I'm a socialist at heart. I believe in things like universal access to health care, arts subsidies, public transportation, military use only when justified [do we absoutely need to? will it benefit anyone?], state run education, and paying taxes for all of that stuff. [I have no problem with high income tax rates as long as you're actually getting something for your money; I'd rather live in a more socially just place than have more money to fritter away on stuff I don't really need, like wine.] As you can probably guess, I've never voted for a Republican - I just can't stand the idea (for example) of creating massive entitlements like Medicare expansion AND going to war when there was absolutely no clear reason to do so AND then lowering taxes - especially for the rich - thereby guaranteeing huge amounts of debt that will take forever to pay off.
However, whenever the Democrats lose an election, my first thought is "we need to do better than this." Kerry's campaign was crappy. He didn't speak well in public, he was a total wimp when the Swift Boat Veterans BS first surfaced - you get the picture. His campaign wasn't about whether or not he was going to be a good President; it was largely about "whoa, Bush sucks." Which is true, yes, but you need to do better than that. Howard Dean came close, but fucked up. Grrrr.
Of course, I'm in the minority with that view. I've always been utterly annoyed by Rush Limbaugh's acolytes, and until the advent of Air America, I haven't really been able to come up with a quick way of describing the left wing equivalent. Folks like Josh\uspinmeround, who are witty, clever, and mostly just really fun to be around, have a knack for irritating the hell out of me by going on lengthy diatribes against electronic voting machines, or by essentially saying that Americans are just so incredibly stupid that they wouldn't know the right person to vote for unless God Himself told them to. [Actually, that last bit seems entirely possible.] What's worse, though, is that my own mother is one of those people. It's true! I love her very much, and at the same time I dread her visits, because at some point that always involves my having to hear about the Republicans stole the entire election through massive voter fraud in Ohio, or [insert conspiracy theory here]. There's absolutely no way you can rationally argue with her, either, because she just knows in her heart of hearts that she's right. It's almost like dealing with fundamentalist Christians who "just know" that gay marriage will ruin the American family. Yeeesh.
Now, some more background for you. I work in software. I've worked in software for over a decade. And I'll tell you right now: with very few exceptions, computer programmers are not the smartest people in the world. There are some folks that are incredibly good at this line of work, and I've been fortunate to have worked with many of those [Clay/Chris/Jon at FileMaker; Pam/Chris/many others at Netscape; the client dev team here in MSN Mobile]. However, by and large, they're dolts. There's a reason most software ranges from slightly to horrendously buggy: it's hard to write, and it's even harder to write it well.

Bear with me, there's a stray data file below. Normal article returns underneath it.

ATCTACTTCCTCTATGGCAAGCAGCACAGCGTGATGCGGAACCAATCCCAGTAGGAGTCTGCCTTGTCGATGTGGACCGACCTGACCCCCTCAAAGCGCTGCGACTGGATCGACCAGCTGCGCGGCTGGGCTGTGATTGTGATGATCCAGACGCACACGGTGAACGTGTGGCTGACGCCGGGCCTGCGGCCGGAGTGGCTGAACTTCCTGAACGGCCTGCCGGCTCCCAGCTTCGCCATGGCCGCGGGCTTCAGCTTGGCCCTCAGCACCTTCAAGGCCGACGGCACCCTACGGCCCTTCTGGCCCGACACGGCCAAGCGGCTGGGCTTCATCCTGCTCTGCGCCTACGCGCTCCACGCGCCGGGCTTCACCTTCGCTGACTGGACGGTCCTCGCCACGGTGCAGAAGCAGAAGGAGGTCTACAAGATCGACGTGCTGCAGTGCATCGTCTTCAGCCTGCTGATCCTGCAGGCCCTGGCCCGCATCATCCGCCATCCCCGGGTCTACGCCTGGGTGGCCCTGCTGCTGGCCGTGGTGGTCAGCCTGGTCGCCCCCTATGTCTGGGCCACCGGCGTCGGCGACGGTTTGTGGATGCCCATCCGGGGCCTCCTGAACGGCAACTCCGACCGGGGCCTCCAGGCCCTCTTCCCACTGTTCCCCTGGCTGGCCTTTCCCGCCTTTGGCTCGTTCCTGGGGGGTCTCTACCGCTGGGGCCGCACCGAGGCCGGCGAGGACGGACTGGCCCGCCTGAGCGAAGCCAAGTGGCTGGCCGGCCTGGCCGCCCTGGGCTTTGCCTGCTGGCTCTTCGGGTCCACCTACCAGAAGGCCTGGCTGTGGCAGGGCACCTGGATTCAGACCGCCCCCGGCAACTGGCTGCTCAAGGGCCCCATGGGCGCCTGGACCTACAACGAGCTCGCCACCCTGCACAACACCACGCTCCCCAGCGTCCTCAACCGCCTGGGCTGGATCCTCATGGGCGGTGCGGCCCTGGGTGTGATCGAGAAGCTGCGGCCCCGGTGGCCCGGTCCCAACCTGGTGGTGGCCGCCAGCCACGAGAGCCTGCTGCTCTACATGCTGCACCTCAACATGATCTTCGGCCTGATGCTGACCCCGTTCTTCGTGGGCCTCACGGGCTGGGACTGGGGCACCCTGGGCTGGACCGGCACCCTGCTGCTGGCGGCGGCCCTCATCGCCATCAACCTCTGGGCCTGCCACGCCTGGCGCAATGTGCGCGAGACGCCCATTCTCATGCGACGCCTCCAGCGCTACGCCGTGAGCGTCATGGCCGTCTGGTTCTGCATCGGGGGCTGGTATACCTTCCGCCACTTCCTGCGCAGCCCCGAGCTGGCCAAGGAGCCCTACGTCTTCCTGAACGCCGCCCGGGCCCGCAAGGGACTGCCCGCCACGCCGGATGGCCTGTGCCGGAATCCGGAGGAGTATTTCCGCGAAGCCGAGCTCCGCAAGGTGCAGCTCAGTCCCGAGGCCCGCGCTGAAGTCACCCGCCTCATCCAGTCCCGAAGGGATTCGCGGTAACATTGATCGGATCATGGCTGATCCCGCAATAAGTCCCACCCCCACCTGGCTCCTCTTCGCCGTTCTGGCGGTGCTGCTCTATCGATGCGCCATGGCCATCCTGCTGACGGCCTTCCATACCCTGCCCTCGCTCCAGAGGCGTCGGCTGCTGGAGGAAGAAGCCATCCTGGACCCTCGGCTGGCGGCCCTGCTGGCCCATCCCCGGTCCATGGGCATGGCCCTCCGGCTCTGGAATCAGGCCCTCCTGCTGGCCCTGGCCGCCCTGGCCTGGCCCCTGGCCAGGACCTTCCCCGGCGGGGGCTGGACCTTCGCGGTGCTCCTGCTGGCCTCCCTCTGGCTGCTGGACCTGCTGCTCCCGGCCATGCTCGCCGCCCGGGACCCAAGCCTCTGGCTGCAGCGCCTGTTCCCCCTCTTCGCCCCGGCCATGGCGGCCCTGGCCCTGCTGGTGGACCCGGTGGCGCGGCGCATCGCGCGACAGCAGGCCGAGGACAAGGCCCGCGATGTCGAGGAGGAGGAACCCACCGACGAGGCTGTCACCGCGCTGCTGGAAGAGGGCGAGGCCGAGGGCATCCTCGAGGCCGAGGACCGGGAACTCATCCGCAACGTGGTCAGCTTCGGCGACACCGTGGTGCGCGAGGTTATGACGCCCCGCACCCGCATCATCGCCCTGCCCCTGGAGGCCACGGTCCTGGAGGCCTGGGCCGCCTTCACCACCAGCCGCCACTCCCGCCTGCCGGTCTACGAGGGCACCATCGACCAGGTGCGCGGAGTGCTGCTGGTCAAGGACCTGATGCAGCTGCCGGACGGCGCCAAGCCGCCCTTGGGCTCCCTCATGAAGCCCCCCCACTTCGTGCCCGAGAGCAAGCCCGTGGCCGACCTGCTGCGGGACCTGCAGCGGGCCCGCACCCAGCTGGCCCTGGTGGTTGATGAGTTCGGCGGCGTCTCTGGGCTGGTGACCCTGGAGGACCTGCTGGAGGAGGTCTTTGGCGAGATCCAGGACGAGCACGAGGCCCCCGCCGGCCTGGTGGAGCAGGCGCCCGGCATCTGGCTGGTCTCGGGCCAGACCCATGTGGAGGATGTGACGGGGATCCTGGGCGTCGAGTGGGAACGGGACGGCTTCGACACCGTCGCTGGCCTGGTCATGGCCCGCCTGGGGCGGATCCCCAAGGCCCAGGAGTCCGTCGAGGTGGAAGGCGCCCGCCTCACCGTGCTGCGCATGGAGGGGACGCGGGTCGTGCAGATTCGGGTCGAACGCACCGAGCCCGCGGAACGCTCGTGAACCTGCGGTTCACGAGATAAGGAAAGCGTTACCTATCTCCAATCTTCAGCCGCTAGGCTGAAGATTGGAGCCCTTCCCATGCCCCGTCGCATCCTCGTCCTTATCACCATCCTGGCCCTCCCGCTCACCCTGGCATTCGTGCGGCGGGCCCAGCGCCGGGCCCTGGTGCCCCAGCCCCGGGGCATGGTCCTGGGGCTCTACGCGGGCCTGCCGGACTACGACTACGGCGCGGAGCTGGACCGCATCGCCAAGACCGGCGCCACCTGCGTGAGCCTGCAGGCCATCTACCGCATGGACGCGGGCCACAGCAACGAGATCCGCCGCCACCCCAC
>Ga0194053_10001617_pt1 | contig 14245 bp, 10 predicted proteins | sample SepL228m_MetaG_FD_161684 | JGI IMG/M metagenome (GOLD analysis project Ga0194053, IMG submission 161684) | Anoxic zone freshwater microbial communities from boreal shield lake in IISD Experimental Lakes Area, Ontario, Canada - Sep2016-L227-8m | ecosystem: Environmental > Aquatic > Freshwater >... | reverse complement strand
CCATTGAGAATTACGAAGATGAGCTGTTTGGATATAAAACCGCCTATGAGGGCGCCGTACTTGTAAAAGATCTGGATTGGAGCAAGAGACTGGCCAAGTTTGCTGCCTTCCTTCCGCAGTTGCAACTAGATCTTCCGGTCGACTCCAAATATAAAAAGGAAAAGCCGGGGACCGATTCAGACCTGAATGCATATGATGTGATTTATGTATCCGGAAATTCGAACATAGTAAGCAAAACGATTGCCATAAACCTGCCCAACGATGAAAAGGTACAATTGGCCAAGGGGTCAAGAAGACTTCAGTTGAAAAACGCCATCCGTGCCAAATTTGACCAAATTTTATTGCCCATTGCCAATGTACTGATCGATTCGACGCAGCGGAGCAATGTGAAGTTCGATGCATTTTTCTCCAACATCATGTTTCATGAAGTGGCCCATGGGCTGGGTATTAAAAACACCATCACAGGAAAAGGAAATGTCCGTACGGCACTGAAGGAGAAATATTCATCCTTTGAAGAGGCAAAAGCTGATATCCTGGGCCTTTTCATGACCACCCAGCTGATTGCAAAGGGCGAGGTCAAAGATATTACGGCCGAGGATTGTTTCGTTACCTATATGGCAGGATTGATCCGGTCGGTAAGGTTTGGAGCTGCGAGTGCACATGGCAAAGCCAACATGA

Therefore, when I started hearing all of these folks start going off about how Diebold stole recent elections because they're so incredibly clever they've figured out a way to deploy sophisticated e-voting machines en masse that are all sophisticated enough to reassign votes on the fly to the Republican party... I find that kind of incredible. Hell, those things barely work, you know? Most e-voting boxes are slapped together from off the shelf parts; take a copy of Windows CE, fart around in Visual Studio for a while, and presto: e-voting! Personally, I think it's extremely unlikely that a company like Diebold would have the time and - more importantly - the engineering skill to pull something like that off. They're just not that smart.
But... again, I'm in the minority with that viewpoint.
Now, another thing that irritates me in general is folks who use the flimsiest of excuses to start yapping about their own personal political agendas. Dan - I forget his last name; that's danthered - once read a post of Dan's in which he said "wow, there are mosquitoes in Redmond this weekend!" - and that set him off on a lengthy diatribe on how Microsoft software is buggy and horrible, and that Microsoft secretly reads everything you do remotely, or something. As pleasant as Dan can be in person, that kind of behavior just sets my teeth on edge. If I'm talking about the weather, I'm talking about the weather because I want to talk about the weather, not because I want to talk about North Korea's arms program. Similarly, last night Dan floated the possibility of us emigrating to Australia, in part because the political climate in the USA is frustrating as hell. So, Josh took that as an opportunity to voice criticism of my criticism of Josh's criticism of US politics. [I know, confusing: I once told Josh I couldn't read his blog anymore because I couldn't take reading all of that paranoid conspiracy theory stuff about Diebold voting machines et al that he's so fond of posting - hell, just look at his blog today! Scroll down to a post from July 12 and read about how his vote doesn't count thanks to Diebold, and how Air America is fantastic, etc. Like I said, I like the man fine, it's just that I can't stand reading that stuff.]